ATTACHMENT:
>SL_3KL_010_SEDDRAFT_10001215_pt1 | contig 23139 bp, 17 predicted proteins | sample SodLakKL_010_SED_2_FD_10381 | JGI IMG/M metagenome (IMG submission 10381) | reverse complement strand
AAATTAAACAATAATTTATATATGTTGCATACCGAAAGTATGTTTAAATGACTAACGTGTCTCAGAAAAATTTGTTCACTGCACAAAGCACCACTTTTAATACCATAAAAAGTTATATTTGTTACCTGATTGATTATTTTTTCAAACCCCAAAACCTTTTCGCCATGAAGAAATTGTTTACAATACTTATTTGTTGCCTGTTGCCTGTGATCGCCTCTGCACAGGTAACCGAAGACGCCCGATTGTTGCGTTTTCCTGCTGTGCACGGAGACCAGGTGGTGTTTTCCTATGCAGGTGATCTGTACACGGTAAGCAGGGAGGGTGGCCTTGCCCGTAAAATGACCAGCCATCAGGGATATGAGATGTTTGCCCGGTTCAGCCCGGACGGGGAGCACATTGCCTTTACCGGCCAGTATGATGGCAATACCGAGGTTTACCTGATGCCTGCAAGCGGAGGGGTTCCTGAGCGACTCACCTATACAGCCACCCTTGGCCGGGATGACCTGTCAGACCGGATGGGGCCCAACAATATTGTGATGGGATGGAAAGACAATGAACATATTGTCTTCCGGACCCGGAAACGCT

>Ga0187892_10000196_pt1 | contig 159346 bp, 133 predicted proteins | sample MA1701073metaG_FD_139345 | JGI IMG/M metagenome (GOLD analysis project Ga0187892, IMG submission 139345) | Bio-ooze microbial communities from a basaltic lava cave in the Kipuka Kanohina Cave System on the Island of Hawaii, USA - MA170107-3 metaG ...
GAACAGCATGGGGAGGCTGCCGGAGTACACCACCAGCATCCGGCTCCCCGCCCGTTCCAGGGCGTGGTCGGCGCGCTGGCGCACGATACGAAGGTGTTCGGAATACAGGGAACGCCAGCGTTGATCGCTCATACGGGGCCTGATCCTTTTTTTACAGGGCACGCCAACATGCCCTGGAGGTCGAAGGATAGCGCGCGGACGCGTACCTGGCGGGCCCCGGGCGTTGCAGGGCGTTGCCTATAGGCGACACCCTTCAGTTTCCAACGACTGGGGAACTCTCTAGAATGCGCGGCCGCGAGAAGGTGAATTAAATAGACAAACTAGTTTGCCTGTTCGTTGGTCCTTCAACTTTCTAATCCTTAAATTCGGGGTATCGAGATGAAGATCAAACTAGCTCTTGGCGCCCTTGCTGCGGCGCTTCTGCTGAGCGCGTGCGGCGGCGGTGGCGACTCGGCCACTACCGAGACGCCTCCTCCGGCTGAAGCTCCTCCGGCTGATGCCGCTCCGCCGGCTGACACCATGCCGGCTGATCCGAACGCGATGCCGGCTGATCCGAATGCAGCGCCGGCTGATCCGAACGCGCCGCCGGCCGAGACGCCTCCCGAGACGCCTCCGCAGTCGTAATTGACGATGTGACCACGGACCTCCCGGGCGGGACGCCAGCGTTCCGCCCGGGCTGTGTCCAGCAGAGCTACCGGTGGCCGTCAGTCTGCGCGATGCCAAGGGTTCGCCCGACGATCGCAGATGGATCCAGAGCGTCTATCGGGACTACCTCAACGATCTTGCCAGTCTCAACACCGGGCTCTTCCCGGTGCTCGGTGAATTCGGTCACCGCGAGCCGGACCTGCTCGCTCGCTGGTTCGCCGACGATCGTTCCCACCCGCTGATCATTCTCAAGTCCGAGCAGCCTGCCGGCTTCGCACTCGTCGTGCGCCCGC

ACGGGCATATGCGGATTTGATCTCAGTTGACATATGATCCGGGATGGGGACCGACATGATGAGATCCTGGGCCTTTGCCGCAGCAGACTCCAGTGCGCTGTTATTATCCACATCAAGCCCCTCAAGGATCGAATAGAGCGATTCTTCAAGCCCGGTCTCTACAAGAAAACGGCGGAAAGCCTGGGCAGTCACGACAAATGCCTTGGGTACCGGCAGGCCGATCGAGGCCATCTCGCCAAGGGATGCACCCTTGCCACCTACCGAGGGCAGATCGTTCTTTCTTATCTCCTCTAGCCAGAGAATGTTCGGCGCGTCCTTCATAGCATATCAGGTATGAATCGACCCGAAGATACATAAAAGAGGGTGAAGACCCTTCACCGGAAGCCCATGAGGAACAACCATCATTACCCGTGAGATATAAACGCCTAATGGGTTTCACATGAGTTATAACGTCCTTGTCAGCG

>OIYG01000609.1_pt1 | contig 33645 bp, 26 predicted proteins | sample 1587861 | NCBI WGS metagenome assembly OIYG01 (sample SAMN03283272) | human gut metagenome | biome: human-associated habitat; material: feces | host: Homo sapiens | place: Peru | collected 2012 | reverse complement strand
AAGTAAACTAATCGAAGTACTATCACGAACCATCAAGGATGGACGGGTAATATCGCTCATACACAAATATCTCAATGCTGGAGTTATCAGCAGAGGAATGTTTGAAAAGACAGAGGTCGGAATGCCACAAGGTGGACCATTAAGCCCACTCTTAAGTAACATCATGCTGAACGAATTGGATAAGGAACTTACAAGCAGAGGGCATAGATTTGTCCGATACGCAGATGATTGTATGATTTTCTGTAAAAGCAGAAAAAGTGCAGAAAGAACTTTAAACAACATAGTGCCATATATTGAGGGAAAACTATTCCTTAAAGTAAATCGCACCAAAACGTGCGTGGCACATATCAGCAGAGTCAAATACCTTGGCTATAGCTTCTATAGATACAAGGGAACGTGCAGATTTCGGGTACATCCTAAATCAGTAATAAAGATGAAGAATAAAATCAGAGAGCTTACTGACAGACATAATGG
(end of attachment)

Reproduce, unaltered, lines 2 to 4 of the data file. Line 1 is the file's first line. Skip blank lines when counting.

AAATTAAACAATAATTTATATATGTTGCATACCGAAAGTATGTTTAAATGACTAACGTGTCTCAGAAAAATTTGTTCACTGCACAAAGCACCACTTTTAATACCATAAAAAGTTATATTTGTTACCTGATTGATTATTTTTTCAAACCCCAAAACCTTTTCGCCATGAAGAAATTGTTTACAATACTTATTTGTTGCCTGTTGCCTGTGATCGCCTCTGCACAGGTAACCGAAGACGCCCGATTGTTGCGTTTTCCTGCTGTGCACGGAGACCAGGTGGTGTTTTCCTATGCAGGTGATCTGTACACGGTAAGCAGGGAGGGTGGCCTTGCCCGTAAAATGACCAGCCATCAGGGATATGAGATGTTTGCCCGGTTCAGCCCGGACGGGGAGCACATTGCCTTTACCGGCCAGTATGATGGCAATACCGAGGTTTACCTGATGCCTGCAAGCGGAGGGGTTCCTGAGCGACTCACCTATACAGCCACCCTTGGCCGGGATGACCTGTCAGACCGGATGGGGCCCAACAATATTGTGATGGGATGGAAAGACAATGAACATATTGTCTTCCGGACCCGGAAACGCT

>Ga0187892_10000196_pt1 | contig 159346 bp, 133 predicted proteins | sample MA1701073metaG_FD_139345 | JGI IMG/M metagenome (GOLD analysis project Ga0187892, IMG submission 139345) | Bio-ooze microbial communities from a basaltic lava cave in the Kipuka Kanohina Cave System on the Island of Hawaii, USA - MA170107-3 metaG ...
GAACAGCATGGGGAGGCTGCCGGAGTACACCACCAGCATCCGGCTCCCCGCCCGTTCCAGGGCGTGGTCGGCGCGCTGGCGCACGATACGAAGGTGTTCGGAATACAGGGAACGCCAGCGTTGATCGCTCATACGGGGCCTGATCCTTTTTTTACAGGGCACGCCAACATGCCCTGGAGGTCGAAGGATAGCGCGCGGACGCGTACCTGGCGGGCCCCGGGCGTTGCAGGGCGTTGCCTATAGGCGACACCCTTCAGTTTCCAACGACTGGGGAACTCTCTAGAATGCGCGGCCGCGAGAAGGTGAATTAAATAGACAAACTAGTTTGCCTGTTCGTTGGTCCTTCAACTTTCTAATCCTTAAATTCGGGGTATCGAGATGAAGATCAAACTAGCTCTTGGCGCCCTTGCTGCGGCGCTTCTGCTGAGCGCGTGCGGCGGCGGTGGCGACTCGGCCACTACCGAGACGCCTCCTCCGGCTGAAGCTCCTCCGGCTGATGCCGCTCCGCCGGCTGACACCATGCCGGCTGATCCGAACGCGATGCCGGCTGATCCGAATGCAGCGCCGGCTGATCCGAACGCGCCGCCGGCCGAGACGCCTCCCGAGACGCCTCCGCAGTCGTAATTGACGATGTGACCACGGACCTCCCGGGCGGGACGCCAGCGTTCCGCCCGGGCTGTGTCCAGCAGAGCTACCGGTGGCCGTCAGTCTGCGCGATGCCAAGGGTTCGCCCGACGATCGCAGATGGATCCAGAGCGTCTATCGGGACTACCTCAACGATCTTGCCAGTCTCAACACCGGGCTCTTCCCGGTGCTCGGTGAATTCGGTCACCGCGAGCCGGACCTGCTCGCTCGCTGGTTCGCCGACGATCGTTCCCACCCGCTGATCATTCTCAAGTCCGAGCAGCCTGCCGGCTTCGCACTCGTCGTGCGCCCGC